US20110096459A1 (en) * 2003-10-07 2011-04-28 Smith Patrick W Systems And Methods For Immobilization Using Pulse Series
US20090180234A1 (en) * 2003-11-13 2009-07-16 Smith Patrick W Systems And Methods For Projectile Status Reporting
US7701692B2 (en) 2003-11-13 2010-04-20 Taser International, Inc. Systems and methods for projectile status reporting
US7409912B2 (en) * 2004-07-14 2008-08-12 Taser International, Inc. Systems and methods having a power supply in place of a round of ammunition
US20060027127A1 (en) * 2004-07-14 2006-02-09 Taser International, Inc. Systems and methods having a power supply in place of a round of ammunition
US7111559B1 (en) * 2004-07-15 2006-09-26 Maclachlan Edward K Mobile electrical device for disabling a moving vehicle
US7800885B2 (en) 2005-09-13 2010-09-21 Taser International, Inc. Systems and methods for immobilization using a compliance signal group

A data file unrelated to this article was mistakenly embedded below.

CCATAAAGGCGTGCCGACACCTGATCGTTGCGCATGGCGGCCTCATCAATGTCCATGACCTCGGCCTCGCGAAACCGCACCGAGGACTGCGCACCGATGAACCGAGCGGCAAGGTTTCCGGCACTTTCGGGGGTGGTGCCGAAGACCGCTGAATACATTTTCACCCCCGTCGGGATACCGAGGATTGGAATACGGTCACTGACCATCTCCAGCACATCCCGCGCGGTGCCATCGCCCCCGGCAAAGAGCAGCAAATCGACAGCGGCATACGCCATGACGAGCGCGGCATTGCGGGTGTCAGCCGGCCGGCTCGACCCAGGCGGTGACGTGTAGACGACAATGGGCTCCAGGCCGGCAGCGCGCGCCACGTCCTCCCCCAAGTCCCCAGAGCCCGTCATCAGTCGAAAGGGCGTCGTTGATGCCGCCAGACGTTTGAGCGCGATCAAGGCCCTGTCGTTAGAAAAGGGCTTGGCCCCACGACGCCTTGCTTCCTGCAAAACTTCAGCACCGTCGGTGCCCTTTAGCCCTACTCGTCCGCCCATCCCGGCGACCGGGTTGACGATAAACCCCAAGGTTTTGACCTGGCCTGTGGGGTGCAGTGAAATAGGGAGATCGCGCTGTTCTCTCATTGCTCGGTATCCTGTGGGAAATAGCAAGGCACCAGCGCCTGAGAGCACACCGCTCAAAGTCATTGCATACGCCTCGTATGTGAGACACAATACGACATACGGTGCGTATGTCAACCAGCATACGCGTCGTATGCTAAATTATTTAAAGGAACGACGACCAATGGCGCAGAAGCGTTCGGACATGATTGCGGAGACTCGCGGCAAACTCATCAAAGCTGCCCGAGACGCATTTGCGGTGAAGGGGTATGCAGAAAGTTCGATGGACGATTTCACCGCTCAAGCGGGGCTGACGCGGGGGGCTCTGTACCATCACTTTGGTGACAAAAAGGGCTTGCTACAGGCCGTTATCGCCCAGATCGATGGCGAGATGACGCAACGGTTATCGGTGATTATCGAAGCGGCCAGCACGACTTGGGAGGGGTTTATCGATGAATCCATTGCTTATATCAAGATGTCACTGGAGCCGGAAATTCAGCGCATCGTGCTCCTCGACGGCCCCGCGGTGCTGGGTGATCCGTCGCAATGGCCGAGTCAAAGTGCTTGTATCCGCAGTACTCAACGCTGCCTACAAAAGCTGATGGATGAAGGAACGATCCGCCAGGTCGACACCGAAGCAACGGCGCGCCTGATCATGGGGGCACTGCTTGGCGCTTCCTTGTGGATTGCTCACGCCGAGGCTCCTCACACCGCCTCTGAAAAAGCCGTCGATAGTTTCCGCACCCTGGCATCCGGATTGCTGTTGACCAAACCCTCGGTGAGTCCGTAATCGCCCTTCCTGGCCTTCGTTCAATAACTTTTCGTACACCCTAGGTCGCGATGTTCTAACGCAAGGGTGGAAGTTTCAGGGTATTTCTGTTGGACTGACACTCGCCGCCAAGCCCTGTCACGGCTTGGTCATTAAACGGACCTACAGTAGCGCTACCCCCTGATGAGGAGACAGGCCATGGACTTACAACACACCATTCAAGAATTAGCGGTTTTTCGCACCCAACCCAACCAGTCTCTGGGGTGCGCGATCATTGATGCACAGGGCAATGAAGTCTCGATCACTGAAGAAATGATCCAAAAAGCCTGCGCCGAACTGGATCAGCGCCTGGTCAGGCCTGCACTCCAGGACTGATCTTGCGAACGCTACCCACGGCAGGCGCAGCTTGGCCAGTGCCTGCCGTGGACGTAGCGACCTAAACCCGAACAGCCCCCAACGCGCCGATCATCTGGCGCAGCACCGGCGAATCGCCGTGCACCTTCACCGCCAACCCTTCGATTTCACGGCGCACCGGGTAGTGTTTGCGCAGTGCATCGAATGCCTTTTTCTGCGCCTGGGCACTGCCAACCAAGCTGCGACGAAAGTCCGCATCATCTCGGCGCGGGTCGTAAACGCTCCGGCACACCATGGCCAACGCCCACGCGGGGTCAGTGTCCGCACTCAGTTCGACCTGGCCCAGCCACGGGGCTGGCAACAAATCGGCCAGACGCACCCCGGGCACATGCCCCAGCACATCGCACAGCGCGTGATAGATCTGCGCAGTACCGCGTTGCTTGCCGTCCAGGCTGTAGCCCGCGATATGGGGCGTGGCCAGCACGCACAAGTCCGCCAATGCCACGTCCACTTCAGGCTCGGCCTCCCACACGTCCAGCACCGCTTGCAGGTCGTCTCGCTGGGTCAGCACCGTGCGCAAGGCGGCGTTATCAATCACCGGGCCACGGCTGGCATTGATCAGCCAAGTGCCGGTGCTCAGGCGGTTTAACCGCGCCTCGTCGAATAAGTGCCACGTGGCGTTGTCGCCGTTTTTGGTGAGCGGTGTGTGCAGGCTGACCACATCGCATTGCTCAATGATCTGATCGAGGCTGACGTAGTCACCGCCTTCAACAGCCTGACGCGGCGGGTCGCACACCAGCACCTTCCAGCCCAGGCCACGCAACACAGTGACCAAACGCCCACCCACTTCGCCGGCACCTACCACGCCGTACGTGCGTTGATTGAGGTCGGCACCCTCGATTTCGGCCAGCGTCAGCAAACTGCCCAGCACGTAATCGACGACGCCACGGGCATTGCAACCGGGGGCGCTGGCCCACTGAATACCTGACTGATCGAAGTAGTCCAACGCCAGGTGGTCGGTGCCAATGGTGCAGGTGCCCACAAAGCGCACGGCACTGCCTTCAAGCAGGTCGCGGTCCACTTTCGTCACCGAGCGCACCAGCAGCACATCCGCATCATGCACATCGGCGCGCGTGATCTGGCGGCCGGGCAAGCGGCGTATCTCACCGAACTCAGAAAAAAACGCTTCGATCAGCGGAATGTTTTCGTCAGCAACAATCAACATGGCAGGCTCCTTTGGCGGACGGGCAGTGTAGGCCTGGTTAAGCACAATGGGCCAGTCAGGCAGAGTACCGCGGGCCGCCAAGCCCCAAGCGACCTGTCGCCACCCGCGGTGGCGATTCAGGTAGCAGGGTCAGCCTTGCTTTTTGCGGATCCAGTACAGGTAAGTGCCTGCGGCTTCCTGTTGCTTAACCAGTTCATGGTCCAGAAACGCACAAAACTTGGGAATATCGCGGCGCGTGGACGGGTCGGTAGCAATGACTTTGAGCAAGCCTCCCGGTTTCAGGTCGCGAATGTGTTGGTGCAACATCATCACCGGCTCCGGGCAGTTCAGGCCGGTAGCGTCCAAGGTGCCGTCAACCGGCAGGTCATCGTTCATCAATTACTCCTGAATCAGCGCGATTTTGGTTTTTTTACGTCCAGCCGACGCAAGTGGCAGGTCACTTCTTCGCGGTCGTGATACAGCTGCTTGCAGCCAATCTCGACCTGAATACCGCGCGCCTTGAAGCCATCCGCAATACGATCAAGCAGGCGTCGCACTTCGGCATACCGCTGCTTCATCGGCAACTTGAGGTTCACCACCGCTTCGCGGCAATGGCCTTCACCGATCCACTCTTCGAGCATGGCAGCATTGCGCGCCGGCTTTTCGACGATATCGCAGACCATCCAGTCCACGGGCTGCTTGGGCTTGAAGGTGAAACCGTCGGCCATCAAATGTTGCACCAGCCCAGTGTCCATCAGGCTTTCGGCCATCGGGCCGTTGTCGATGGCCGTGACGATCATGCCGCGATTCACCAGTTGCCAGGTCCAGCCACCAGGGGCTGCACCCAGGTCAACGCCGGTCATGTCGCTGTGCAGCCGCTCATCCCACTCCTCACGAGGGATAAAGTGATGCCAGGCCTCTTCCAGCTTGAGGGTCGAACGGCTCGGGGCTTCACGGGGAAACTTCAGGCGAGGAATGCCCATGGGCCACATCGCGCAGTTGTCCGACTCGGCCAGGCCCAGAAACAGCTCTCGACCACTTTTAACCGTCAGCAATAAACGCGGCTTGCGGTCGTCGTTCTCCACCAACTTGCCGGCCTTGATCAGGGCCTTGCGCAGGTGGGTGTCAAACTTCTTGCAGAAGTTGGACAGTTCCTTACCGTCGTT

US20100050856A1 (en) * 2005-09-13 2010-03-04 Christopher Wallace Baldwin Systems and methods for electrode drag compensation
US7673411B1 (en) * 2005-09-13 2010-03-09 Taser International, Inc. Systems and methods for electrode drag compensation
US20080204965A1 (en) * 2005-09-13 2008-08-28 Brundula Steven N D Systems And Methods For Immobilization Using A Compliance Signal Group
US20070106310A1 (en) * 2005-11-10 2007-05-10 Goldin Mark A Suture cutter
US7856929B2 (en) 2007-06-29 2010-12-28 Taser International, Inc. Systems and methods for deploying an electrode using torsion
US7984676B1 (en) 2007-06-29 2011-07-26 Taser International, Inc. Systems and methods for a rear anchored projectile
US8104407B1 (en) 2007-06-29 2012-01-31 Taser International, Inc. Systems and methods for deploying an electrode using torsion
US8074573B1 (en) * 2008-08-27 2011-12-13 Global Pathogen Solutions, Inc. Impact release stun gun dart